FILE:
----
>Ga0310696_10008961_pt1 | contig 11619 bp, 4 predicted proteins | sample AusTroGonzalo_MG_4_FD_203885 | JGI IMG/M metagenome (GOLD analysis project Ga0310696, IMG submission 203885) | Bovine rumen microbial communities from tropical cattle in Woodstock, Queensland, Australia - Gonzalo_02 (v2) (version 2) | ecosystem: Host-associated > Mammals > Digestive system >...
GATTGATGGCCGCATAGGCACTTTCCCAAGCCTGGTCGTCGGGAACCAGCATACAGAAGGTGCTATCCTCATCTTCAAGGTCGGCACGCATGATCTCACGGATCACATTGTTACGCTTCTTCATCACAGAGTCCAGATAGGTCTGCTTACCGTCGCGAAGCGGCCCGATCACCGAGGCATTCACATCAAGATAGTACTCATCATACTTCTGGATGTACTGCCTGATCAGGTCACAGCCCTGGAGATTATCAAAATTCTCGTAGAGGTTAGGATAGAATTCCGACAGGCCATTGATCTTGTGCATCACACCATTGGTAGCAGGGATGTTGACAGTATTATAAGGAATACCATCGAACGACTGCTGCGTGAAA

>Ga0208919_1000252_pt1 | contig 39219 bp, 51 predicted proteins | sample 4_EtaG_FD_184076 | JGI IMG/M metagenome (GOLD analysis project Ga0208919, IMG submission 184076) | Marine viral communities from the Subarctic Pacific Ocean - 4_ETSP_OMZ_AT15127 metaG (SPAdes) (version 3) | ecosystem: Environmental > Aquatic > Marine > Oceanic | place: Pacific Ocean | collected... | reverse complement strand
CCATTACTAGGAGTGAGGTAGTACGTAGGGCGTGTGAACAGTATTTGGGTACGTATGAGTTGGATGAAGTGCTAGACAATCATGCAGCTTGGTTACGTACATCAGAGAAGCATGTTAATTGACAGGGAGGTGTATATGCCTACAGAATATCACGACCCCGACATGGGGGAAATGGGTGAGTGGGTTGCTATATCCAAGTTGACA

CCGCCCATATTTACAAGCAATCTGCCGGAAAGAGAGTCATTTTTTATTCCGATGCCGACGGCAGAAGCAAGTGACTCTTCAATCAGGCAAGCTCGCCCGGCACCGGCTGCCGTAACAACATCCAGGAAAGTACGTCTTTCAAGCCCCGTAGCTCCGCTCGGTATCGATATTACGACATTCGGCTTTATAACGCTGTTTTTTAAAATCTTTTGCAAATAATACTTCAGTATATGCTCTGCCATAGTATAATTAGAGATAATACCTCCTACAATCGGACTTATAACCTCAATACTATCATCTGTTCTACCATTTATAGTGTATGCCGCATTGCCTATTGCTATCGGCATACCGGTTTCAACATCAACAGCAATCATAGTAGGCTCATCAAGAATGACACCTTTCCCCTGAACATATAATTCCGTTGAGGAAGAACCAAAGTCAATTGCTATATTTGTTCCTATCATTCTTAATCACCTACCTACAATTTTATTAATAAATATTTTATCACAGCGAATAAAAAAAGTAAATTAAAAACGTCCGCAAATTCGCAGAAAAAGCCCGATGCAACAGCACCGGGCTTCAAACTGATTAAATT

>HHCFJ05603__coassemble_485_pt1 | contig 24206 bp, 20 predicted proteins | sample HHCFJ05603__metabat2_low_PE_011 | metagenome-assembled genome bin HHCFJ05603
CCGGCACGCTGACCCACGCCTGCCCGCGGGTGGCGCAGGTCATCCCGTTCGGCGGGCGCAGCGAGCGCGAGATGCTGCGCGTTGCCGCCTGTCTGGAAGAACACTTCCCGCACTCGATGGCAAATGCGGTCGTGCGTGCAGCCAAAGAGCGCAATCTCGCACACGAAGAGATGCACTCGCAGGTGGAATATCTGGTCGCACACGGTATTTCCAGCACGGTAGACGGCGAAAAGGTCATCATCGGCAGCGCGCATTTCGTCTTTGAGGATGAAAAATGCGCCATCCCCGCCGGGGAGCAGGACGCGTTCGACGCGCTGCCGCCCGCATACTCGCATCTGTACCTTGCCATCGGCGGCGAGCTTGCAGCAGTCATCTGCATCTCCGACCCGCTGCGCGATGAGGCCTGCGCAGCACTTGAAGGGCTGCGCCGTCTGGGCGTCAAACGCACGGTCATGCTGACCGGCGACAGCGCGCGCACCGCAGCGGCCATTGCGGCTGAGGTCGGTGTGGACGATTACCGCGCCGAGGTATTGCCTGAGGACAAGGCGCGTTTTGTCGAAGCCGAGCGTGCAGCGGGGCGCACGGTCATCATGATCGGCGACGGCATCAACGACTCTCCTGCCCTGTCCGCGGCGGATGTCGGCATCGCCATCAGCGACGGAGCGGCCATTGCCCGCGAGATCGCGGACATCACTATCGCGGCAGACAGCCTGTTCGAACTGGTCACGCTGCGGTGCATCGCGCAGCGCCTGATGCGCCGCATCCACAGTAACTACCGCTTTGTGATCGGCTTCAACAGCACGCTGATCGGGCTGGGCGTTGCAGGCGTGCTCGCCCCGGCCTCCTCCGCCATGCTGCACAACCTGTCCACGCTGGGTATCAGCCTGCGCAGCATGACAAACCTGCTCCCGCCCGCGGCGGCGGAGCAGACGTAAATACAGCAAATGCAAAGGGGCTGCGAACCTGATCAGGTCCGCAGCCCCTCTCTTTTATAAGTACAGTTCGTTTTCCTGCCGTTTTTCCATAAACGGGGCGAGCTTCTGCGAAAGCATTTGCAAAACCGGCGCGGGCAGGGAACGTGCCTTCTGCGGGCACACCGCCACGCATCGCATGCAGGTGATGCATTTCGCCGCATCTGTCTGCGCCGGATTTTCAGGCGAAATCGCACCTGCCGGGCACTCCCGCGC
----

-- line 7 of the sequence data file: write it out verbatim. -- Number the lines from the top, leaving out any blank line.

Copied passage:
CCGGCACGCTGACCCACGCCTGCCCGCGGGTGGCGCAGGTCATCCCGTTCGGCGGGCGCAGCGAGCGCGAGATGCTGCGCGTTGCCGCCTGTCTGGAAGAACACTTCCCGCACTCGATGGCAAATGCGGTCGTGCGTGCAGCCAAAGAGCGCAATCTCGCACACGAAGAGATGCACTCGCAGGTGGAATATCTGGTCGCACACGGTATTTCCAGCACGGTAGACGGCGAAAAGGTCATCATCGGCAGCGCGCATTTCGTCTTTGAGGATGAAAAATGCGCCATCCCCGCCGGGGAGCAGGACGCGTTCGACGCGCTGCCGCCCGCATACTCGCATCTGTACCTTGCCATCGGCGGCGAGCTTGCAGCAGTCATCTGCATCTCCGACCCGCTGCGCGATGAGGCCTGCGCAGCACTTGAAGGGCTGCGCCGTCTGGGCGTCAAACGCACGGTCATGCTGACCGGCGACAGCGCGCGCACCGCAGCGGCCATTGCGGCTGAGGTCGGTGTGGACGATTACCGCGCCGAGGTATTGCCTGAGGACAAGGCGCGTTTTGTCGAAGCCGAGCGTGCAGCGGGGCGCACGGTCATCATGATCGGCGACGGCATCAACGACTCTCCTGCCCTGTCCGCGGCGGATGTCGGCATCGCCATCAGCGACGGAGCGGCCATTGCCCGCGAGATCGCGGACATCACTATCGCGGCAGACAGCCTGTTCGAACTGGTCACGCTGCGGTGCATCGCGCAGCGCCTGATGCGCCGCATCCACAGTAACTACCGCTTTGTGATCGGCTTCAACAGCACGCTGATCGGGCTGGGCGTTGCAGGCGTGCTCGCCCCGGCCTCCTCCGCCATGCTGCACAACCTGTCCACGCTGGGTATCAGCCTGCGCAGCATGACAAACCTGCTCCCGCCCGCGGCGGCGGAGCAGACGTAAATACAGCAAATGCAAAGGGGCTGCGAACCTGATCAGGTCCGCAGCCCCTCTCTTTTATAAGTACAGTTCGTTTTCCTGCCGTTTTTCCATAAACGGGGCGAGCTTCTGCGAAAGCATTTGCAAAACCGGCGCGGGCAGGGAACGTGCCTTCTGCGGGCACACCGCCACGCATCGCATGCAGGTGATGCATTTCGCCGCATCTGTCTGCGCCGGATTTTCAGGCGAAATCGCACCTGCCGGGCACTCCCGCGC